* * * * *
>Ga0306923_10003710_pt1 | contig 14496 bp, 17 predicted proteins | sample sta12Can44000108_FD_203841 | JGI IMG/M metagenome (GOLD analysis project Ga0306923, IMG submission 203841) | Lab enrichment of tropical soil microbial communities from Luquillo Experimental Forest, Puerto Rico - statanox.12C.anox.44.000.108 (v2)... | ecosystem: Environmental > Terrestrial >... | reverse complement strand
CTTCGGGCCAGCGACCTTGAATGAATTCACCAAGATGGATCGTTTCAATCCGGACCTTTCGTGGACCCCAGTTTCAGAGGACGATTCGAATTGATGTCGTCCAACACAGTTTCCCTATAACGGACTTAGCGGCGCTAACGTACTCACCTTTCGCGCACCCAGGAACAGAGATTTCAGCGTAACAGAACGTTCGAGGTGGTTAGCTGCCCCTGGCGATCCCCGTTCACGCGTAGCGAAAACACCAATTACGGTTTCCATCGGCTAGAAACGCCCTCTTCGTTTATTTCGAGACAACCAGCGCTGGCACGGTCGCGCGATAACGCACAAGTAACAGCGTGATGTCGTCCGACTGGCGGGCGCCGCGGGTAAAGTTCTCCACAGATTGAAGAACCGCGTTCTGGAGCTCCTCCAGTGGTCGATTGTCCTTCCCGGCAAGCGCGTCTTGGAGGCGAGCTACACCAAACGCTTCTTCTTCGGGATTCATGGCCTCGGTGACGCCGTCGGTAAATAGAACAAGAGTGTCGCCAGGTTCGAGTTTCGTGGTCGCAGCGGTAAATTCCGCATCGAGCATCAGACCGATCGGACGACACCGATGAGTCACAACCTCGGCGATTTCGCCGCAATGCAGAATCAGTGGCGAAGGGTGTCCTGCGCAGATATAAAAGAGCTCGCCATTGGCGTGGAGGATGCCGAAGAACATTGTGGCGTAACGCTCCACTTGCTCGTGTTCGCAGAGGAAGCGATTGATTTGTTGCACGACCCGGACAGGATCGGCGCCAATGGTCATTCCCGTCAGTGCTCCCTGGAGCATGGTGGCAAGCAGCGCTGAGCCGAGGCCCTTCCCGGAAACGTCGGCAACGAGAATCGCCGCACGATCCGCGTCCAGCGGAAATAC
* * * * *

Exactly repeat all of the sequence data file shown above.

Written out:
>Ga0306923_10003710_pt1 | contig 14496 bp, 17 predicted proteins | sample sta12Can44000108_FD_203841 | JGI IMG/M metagenome (GOLD analysis project Ga0306923, IMG submission 203841) | Lab enrichment of tropical soil microbial communities from Luquillo Experimental Forest, Puerto Rico - statanox.12C.anox.44.000.108 (v2)... | ecosystem: Environmental > Terrestrial >... | reverse complement strand
CTTCGGGCCAGCGACCTTGAATGAATTCACCAAGATGGATCGTTTCAATCCGGACCTTTCGTGGACCCCAGTTTCAGAGGACGATTCGAATTGATGTCGTCCAACACAGTTTCCCTATAACGGACTTAGCGGCGCTAACGTACTCACCTTTCGCGCACCCAGGAACAGAGATTTCAGCGTAACAGAACGTTCGAGGTGGTTAGCTGCCCCTGGCGATCCCCGTTCACGCGTAGCGAAAACACCAATTACGGTTTCCATCGGCTAGAAACGCCCTCTTCGTTTATTTCGAGACAACCAGCGCTGGCACGGTCGCGCGATAACGCACAAGTAACAGCGTGATGTCGTCCGACTGGCGGGCGCCGCGGGTAAAGTTCTCCACAGATTGAAGAACCGCGTTCTGGAGCTCCTCCAGTGGTCGATTGTCCTTCCCGGCAAGCGCGTCTTGGAGGCGAGCTACACCAAACGCTTCTTCTTCGGGATTCATGGCCTCGGTGACGCCGTCGGTAAATAGAACAAGAGTGTCGCCAGGTTCGAGTTTCGTGGTCGCAGCGGTAAATTCCGCATCGAGCATCAGACCGATCGGACGACACCGATGAGTCACAACCTCGGCGATTTCGCCGCAATGCAGAATCAGTGGCGAAGGGTGTCCTGCGCAGATATAAAAGAGCTCGCCATTGGCGTGGAGGATGCCGAAGAACATTGTGGCGTAACGCTCCACTTGCTCGTGTTCGCAGAGGAAGCGATTGATTTGTTGCACGACCCGGACAGGATCGGCGCCAATGGTCATTCCCGTCAGTGCTCCCTGGAGCATGGTGGCAAGCAGCGCTGAGCCGAGGCCCTTCCCGGAAACGTCGGCAACGAGAATCGCCGCACGATCCGCGTCCAGCGGAAATAC